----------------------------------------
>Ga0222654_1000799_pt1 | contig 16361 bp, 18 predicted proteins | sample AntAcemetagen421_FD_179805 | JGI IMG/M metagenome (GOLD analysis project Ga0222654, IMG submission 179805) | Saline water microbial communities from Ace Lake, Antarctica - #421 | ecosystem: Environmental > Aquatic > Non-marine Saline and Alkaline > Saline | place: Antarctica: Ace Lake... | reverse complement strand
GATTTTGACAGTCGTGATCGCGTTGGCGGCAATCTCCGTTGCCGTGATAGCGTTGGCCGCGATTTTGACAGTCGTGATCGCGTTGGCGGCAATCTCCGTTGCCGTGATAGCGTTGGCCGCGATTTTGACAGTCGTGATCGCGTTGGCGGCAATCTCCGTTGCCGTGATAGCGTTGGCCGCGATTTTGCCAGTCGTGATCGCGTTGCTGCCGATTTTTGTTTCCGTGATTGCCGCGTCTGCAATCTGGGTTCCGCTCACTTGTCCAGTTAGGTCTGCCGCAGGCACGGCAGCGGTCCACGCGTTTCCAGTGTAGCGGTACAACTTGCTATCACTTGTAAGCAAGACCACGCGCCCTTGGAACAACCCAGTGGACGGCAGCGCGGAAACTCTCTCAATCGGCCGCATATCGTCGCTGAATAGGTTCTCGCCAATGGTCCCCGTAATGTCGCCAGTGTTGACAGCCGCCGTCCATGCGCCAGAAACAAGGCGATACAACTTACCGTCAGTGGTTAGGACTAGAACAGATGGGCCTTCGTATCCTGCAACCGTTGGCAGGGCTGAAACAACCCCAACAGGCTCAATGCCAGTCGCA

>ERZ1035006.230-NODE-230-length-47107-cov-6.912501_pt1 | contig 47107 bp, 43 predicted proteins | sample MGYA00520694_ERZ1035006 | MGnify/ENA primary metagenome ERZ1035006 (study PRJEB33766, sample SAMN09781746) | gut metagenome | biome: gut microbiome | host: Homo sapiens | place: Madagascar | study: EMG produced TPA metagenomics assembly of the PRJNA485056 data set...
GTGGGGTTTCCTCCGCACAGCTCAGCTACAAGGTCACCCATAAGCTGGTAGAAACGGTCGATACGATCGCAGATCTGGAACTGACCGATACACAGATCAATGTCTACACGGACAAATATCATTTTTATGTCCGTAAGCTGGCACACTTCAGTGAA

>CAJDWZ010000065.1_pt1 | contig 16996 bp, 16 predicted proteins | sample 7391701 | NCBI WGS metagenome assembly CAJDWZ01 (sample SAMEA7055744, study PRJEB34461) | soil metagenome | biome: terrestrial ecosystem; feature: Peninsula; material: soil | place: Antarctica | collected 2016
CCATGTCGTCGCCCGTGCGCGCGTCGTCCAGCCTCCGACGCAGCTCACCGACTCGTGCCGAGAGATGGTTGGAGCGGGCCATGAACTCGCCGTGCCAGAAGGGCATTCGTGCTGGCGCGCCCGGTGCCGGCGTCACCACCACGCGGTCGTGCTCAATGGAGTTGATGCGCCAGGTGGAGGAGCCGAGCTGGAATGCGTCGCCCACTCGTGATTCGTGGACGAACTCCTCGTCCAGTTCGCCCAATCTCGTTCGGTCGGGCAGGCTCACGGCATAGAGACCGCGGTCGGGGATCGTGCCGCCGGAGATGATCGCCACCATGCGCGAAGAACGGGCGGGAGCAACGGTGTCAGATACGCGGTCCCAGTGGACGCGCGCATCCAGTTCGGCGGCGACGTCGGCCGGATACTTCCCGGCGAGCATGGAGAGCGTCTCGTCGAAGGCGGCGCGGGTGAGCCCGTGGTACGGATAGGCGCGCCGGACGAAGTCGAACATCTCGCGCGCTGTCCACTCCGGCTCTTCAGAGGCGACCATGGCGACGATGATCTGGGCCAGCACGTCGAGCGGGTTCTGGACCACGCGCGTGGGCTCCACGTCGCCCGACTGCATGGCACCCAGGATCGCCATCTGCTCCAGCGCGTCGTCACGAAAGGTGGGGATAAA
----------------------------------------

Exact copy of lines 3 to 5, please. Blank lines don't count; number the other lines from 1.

>ERZ1035006.230-NODE-230-length-47107-cov-6.912501_pt1 | contig 47107 bp, 43 predicted proteins | sample MGYA00520694_ERZ1035006 | MGnify/ENA primary metagenome ERZ1035006 (study PRJEB33766, sample SAMN09781746) | gut metagenome | biome: gut microbiome | host: Homo sapiens | place: Madagascar | study: EMG produced TPA metagenomics assembly of the PRJNA485056 data set...
GTGGGGTTTCCTCCGCACAGCTCAGCTACAAGGTCACCCATAAGCTGGTAGAAACGGTCGATACGATCGCAGATCTGGAACTGACCGATACACAGATCAATGTCTACACGGACAAATATCATTTTTATGTCCGTAAGCTGGCACACTTCAGTGAA

>CAJDWZ010000065.1_pt1 | contig 16996 bp, 16 predicted proteins | sample 7391701 | NCBI WGS metagenome assembly CAJDWZ01 (sample SAMEA7055744, study PRJEB34461) | soil metagenome | biome: terrestrial ecosystem; feature: Peninsula; material: soil | place: Antarctica | collected 2016